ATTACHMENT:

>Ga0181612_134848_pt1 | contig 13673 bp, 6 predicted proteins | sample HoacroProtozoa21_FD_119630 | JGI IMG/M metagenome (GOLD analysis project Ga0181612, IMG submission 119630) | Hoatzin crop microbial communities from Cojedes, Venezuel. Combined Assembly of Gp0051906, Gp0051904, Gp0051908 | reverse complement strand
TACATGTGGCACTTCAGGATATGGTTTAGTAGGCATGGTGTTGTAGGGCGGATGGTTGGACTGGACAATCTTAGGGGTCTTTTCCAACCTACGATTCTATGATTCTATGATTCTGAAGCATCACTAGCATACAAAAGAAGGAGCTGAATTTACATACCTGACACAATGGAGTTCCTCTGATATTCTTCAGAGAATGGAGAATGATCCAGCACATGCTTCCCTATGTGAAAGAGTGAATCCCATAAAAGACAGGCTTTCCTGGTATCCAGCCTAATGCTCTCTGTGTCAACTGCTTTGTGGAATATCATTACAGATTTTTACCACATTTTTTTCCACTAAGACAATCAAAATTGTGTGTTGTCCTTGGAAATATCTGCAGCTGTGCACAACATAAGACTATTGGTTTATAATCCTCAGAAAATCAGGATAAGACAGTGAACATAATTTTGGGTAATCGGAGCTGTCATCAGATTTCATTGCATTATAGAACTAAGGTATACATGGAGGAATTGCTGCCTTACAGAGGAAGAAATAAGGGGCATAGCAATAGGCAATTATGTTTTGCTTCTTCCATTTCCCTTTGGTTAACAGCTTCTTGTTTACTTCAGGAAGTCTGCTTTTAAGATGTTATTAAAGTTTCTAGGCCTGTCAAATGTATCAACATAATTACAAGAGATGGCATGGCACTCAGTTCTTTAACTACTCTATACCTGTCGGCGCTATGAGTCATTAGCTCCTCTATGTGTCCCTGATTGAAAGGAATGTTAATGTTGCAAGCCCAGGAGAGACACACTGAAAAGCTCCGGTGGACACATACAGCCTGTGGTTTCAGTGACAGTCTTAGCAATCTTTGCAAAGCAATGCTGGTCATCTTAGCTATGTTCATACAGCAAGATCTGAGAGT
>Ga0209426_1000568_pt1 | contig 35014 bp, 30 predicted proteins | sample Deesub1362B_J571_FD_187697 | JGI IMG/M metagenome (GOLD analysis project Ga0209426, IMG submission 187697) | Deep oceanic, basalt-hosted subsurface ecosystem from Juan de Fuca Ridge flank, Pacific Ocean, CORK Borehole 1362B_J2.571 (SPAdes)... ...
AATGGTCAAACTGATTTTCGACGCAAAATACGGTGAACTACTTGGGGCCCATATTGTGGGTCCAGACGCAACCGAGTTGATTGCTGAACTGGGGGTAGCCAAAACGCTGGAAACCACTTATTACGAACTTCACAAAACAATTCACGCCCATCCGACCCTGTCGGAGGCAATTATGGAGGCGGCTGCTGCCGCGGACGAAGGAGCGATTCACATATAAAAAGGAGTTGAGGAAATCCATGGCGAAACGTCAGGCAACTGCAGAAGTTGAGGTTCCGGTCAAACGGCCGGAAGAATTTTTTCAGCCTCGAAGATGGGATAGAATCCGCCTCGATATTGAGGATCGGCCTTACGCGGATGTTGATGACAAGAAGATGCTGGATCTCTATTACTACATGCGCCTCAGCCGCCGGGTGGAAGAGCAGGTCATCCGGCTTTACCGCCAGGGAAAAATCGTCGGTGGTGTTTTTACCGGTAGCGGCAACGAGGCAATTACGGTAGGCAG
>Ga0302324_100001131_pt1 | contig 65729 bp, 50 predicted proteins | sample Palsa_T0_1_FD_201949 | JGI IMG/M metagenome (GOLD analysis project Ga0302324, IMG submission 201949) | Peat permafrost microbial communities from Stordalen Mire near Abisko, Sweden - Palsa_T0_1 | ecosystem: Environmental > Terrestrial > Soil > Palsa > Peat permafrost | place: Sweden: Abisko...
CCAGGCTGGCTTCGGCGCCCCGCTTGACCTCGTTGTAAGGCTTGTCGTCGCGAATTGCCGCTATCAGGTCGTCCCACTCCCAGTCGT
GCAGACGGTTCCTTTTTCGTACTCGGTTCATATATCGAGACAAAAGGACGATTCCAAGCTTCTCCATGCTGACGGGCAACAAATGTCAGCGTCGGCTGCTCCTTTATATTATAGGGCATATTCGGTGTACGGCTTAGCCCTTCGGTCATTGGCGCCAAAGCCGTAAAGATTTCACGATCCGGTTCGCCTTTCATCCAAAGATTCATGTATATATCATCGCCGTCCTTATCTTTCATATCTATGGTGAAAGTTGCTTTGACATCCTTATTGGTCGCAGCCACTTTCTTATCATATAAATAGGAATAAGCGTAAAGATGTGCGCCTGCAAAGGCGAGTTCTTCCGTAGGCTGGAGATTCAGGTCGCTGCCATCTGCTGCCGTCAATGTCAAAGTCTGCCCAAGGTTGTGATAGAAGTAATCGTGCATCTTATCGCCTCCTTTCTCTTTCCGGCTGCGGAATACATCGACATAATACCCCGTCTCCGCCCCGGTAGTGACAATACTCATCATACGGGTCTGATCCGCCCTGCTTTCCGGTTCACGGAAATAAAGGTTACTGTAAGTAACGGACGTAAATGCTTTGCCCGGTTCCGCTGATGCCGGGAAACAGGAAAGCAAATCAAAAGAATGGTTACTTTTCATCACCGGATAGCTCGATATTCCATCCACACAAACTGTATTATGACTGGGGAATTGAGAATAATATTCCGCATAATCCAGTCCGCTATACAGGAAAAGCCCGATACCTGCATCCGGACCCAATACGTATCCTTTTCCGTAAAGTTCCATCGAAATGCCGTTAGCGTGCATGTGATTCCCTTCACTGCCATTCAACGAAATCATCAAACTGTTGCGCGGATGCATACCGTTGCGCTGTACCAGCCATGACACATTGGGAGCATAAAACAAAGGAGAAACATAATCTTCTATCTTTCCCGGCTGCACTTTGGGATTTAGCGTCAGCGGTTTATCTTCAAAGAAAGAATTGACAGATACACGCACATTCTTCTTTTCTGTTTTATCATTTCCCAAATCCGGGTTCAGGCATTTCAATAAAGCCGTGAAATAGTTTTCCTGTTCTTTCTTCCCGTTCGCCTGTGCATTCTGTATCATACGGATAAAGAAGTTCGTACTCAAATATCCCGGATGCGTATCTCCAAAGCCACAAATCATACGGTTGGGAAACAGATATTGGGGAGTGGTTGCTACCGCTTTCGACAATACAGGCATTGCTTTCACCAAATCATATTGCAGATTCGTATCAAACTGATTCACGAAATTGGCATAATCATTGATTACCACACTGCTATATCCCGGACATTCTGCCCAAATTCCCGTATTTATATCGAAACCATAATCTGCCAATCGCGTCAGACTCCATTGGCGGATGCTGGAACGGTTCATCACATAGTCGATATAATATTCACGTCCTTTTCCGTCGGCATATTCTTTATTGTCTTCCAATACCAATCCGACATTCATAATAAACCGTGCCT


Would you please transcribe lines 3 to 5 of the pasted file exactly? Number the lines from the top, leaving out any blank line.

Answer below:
>Ga0209426_1000568_pt1 | contig 35014 bp, 30 predicted proteins | sample Deesub1362B_J571_FD_187697 | JGI IMG/M metagenome (GOLD analysis project Ga0209426, IMG submission 187697) | Deep oceanic, basalt-hosted subsurface ecosystem from Juan de Fuca Ridge flank, Pacific Ocean, CORK Borehole 1362B_J2.571 (SPAdes)... ...
AATGGTCAAACTGATTTTCGACGCAAAATACGGTGAACTACTTGGGGCCCATATTGTGGGTCCAGACGCAACCGAGTTGATTGCTGAACTGGGGGTAGCCAAAACGCTGGAAACCACTTATTACGAACTTCACAAAACAATTCACGCCCATCCGACCCTGTCGGAGGCAATTATGGAGGCGGCTGCTGCCGCGGACGAAGGAGCGATTCACATATAAAAAGGAGTTGAGGAAATCCATGGCGAAACGTCAGGCAACTGCAGAAGTTGAGGTTCCGGTCAAACGGCCGGAAGAATTTTTTCAGCCTCGAAGATGGGATAGAATCCGCCTCGATATTGAGGATCGGCCTTACGCGGATGTTGATGACAAGAAGATGCTGGATCTCTATTACTACATGCGCCTCAGCCGCCGGGTGGAAGAGCAGGTCATCCGGCTTTACCGCCAGGGAAAAATCGTCGGTGGTGTTTTTACCGGTAGCGGCAACGAGGCAATTACGGTAGGCAG
>Ga0302324_100001131_pt1 | contig 65729 bp, 50 predicted proteins | sample Palsa_T0_1_FD_201949 | JGI IMG/M metagenome (GOLD analysis project Ga0302324, IMG submission 201949) | Peat permafrost microbial communities from Stordalen Mire near Abisko, Sweden - Palsa_T0_1 | ecosystem: Environmental > Terrestrial > Soil > Palsa > Peat permafrost | place: Sweden: Abisko...